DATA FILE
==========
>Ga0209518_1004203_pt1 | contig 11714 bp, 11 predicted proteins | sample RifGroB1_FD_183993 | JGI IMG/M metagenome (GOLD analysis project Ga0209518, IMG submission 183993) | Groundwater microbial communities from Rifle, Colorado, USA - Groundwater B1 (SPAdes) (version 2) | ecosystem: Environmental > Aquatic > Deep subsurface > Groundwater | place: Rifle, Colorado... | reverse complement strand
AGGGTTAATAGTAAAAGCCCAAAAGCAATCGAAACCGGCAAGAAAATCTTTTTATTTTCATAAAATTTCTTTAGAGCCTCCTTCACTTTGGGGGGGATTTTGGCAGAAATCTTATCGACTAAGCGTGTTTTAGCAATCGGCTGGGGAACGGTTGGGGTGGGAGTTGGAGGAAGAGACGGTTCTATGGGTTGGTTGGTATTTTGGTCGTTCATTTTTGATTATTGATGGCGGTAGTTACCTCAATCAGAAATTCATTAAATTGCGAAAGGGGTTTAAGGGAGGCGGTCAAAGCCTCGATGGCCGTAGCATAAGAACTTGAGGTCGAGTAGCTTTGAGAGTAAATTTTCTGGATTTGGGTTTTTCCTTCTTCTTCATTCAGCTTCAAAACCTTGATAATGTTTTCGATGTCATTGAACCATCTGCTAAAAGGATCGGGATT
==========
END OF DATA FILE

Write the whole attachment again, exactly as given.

>Ga0209518_1004203_pt1 | contig 11714 bp, 11 predicted proteins | sample RifGroB1_FD_183993 | JGI IMG/M metagenome (GOLD analysis project Ga0209518, IMG submission 183993) | Groundwater microbial communities from Rifle, Colorado, USA - Groundwater B1 (SPAdes) (version 2) | ecosystem: Environmental > Aquatic > Deep subsurface > Groundwater | place: Rifle, Colorado... | reverse complement strand
AGGGTTAATAGTAAAAGCCCAAAAGCAATCGAAACCGGCAAGAAAATCTTTTTATTTTCATAAAATTTCTTTAGAGCCTCCTTCACTTTGGGGGGGATTTTGGCAGAAATCTTATCGACTAAGCGTGTTTTAGCAATCGGCTGGGGAACGGTTGGGGTGGGAGTTGGAGGAAGAGACGGTTCTATGGGTTGGTTGGTATTTTGGTCGTTCATTTTTGATTATTGATGGCGGTAGTTACCTCAATCAGAAATTCATTAAATTGCGAAAGGGGTTTAAGGGAGGCGGTCAAAGCCTCGATGGCCGTAGCATAAGAACTTGAGGTCGAGTAGCTTTGAGAGTAAATTTTCTGGATTTGGGTTTTTCCTTCTTCTTCATTCAGCTTCAAAACCTTGATAATGTTTTCGATGTCATTGAACCATCTGCTAAAAGGATCGGGATT